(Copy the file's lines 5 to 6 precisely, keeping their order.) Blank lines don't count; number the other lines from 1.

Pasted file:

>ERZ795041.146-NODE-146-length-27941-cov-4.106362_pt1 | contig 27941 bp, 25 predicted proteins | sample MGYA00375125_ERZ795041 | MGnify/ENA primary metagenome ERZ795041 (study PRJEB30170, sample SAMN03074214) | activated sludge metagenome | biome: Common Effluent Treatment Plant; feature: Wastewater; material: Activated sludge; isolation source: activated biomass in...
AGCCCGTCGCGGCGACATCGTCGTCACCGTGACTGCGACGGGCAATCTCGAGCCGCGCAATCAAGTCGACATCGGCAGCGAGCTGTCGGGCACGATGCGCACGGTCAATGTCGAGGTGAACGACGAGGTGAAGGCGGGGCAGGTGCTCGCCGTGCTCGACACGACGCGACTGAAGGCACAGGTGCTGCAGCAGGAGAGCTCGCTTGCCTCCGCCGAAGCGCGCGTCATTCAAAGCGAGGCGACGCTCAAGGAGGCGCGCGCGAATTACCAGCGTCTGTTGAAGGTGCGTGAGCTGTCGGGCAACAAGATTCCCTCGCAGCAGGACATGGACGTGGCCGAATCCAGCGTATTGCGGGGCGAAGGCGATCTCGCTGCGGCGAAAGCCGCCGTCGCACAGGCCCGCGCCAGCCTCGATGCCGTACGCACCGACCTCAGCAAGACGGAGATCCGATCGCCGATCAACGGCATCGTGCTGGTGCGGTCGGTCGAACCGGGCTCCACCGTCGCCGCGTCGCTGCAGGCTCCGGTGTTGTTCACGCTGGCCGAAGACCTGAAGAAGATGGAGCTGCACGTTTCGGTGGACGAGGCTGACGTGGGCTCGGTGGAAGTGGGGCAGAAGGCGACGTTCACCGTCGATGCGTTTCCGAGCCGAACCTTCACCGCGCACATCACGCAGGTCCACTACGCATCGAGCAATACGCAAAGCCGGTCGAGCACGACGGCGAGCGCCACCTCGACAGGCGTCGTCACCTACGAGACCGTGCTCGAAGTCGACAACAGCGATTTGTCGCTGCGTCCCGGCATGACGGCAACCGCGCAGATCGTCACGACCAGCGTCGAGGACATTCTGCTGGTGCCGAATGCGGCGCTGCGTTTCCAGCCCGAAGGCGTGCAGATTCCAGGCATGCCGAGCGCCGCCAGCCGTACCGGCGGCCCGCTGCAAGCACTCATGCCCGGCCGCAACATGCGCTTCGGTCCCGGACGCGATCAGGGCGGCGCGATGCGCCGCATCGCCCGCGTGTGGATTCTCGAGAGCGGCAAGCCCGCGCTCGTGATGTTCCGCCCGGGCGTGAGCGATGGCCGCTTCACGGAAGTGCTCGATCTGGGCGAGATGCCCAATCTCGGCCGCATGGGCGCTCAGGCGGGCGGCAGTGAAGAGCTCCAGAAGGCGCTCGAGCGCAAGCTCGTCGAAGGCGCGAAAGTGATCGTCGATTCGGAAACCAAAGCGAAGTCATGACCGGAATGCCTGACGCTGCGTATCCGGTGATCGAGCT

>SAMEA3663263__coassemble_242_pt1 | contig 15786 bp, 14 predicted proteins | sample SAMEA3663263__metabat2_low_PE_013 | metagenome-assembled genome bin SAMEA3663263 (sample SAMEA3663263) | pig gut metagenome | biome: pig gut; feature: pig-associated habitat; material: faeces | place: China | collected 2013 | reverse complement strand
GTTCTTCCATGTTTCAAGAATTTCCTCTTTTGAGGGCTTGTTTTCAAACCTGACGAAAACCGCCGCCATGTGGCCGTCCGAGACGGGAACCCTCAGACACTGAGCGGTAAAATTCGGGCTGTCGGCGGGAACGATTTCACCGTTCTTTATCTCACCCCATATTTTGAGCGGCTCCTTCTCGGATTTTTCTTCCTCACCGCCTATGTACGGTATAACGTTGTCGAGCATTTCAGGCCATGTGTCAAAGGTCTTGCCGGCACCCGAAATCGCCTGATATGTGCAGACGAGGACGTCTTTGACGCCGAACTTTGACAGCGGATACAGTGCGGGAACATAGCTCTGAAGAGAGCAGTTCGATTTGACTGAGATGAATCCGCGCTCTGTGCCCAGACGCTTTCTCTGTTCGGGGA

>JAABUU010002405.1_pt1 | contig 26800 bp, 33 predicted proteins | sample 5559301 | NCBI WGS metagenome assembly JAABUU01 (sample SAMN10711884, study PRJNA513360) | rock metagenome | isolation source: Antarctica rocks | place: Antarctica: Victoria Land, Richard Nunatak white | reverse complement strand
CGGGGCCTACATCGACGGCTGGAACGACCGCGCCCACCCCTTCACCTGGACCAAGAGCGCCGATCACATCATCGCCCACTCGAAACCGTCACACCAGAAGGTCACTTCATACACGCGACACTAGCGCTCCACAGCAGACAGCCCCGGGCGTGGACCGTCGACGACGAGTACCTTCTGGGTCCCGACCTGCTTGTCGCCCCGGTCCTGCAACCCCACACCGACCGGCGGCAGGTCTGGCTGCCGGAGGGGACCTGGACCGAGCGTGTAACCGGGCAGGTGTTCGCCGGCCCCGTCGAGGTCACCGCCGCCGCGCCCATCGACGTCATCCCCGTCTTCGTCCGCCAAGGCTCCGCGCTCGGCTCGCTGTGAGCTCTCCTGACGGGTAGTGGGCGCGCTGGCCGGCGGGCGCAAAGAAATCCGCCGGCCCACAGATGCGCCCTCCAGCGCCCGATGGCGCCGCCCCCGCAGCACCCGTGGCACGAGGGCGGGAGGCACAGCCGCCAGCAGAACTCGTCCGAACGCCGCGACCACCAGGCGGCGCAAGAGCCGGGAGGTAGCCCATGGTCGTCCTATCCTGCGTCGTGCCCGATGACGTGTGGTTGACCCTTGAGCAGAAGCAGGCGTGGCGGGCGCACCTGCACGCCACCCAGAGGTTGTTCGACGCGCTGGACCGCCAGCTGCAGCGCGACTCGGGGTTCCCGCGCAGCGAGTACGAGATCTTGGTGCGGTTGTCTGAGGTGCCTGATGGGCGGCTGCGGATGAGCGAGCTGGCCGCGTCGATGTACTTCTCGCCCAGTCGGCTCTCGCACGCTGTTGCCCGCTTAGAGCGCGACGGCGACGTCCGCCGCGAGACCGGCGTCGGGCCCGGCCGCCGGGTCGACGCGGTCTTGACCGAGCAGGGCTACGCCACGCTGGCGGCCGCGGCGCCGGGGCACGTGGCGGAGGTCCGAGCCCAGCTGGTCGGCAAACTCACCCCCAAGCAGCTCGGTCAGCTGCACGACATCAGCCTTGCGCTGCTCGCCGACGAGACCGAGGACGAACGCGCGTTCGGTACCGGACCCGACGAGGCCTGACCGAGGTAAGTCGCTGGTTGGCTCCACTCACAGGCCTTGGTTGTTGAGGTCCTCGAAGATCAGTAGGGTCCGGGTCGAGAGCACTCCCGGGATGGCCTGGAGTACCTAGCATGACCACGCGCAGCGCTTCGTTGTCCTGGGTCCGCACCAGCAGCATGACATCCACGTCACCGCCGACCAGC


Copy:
>JAABUU010002405.1_pt1 | contig 26800 bp, 33 predicted proteins | sample 5559301 | NCBI WGS metagenome assembly JAABUU01 (sample SAMN10711884, study PRJNA513360) | rock metagenome | isolation source: Antarctica rocks | place: Antarctica: Victoria Land, Richard Nunatak white | reverse complement strand
CGGGGCCTACATCGACGGCTGGAACGACCGCGCCCACCCCTTCACCTGGACCAAGAGCGCCGATCACATCATCGCCCACTCGAAACCGTCACACCAGAAGGTCACTTCATACACGCGACACTAGCGCTCCACAGCAGACAGCCCCGGGCGTGGACCGTCGACGACGAGTACCTTCTGGGTCCCGACCTGCTTGTCGCCCCGGTCCTGCAACCCCACACCGACCGGCGGCAGGTCTGGCTGCCGGAGGGGACCTGGACCGAGCGTGTAACCGGGCAGGTGTTCGCCGGCCCCGTCGAGGTCACCGCCGCCGCGCCCATCGACGTCATCCCCGTCTTCGTCCGCCAAGGCTCCGCGCTCGGCTCGCTGTGAGCTCTCCTGACGGGTAGTGGGCGCGCTGGCCGGCGGGCGCAAAGAAATCCGCCGGCCCACAGATGCGCCCTCCAGCGCCCGATGGCGCCGCCCCCGCAGCACCCGTGGCACGAGGGCGGGAGGCACAGCCGCCAGCAGAACTCGTCCGAACGCCGCGACCACCAGGCGGCGCAAGAGCCGGGAGGTAGCCCATGGTCGTCCTATCCTGCGTCGTGCCCGATGACGTGTGGTTGACCCTTGAGCAGAAGCAGGCGTGGCGGGCGCACCTGCACGCCACCCAGAGGTTGTTCGACGCGCTGGACCGCCAGCTGCAGCGCGACTCGGGGTTCCCGCGCAGCGAGTACGAGATCTTGGTGCGGTTGTCTGAGGTGCCTGATGGGCGGCTGCGGATGAGCGAGCTGGCCGCGTCGATGTACTTCTCGCCCAGTCGGCTCTCGCACGCTGTTGCCCGCTTAGAGCGCGACGGCGACGTCCGCCGCGAGACCGGCGTCGGGCCCGGCCGCCGGGTCGACGCGGTCTTGACCGAGCAGGGCTACGCCACGCTGGCGGCCGCGGCGCCGGGGCACGTGGCGGAGGTCCGAGCCCAGCTGGTCGGCAAACTCACCCCCAAGCAGCTCGGTCAGCTGCACGACATCAGCCTTGCGCTGCTCGCCGACGAGACCGAGGACGAACGCGCGTTCGGTACCGGACCCGACGAGGCCTGACCGAGGTAAGTCGCTGGTTGGCTCCACTCACAGGCCTTGGTTGTTGAGGTCCTCGAAGATCAGTAGGGTCCGGGTCGAGAGCACTCCCGGGATGGCCTGGAGTACCTAGCATGACCACGCGCAGCGCTTCGTTGTCCTGGGTCCGCACCAGCAGCATGACATCCACGTCACCGCCGACCAGC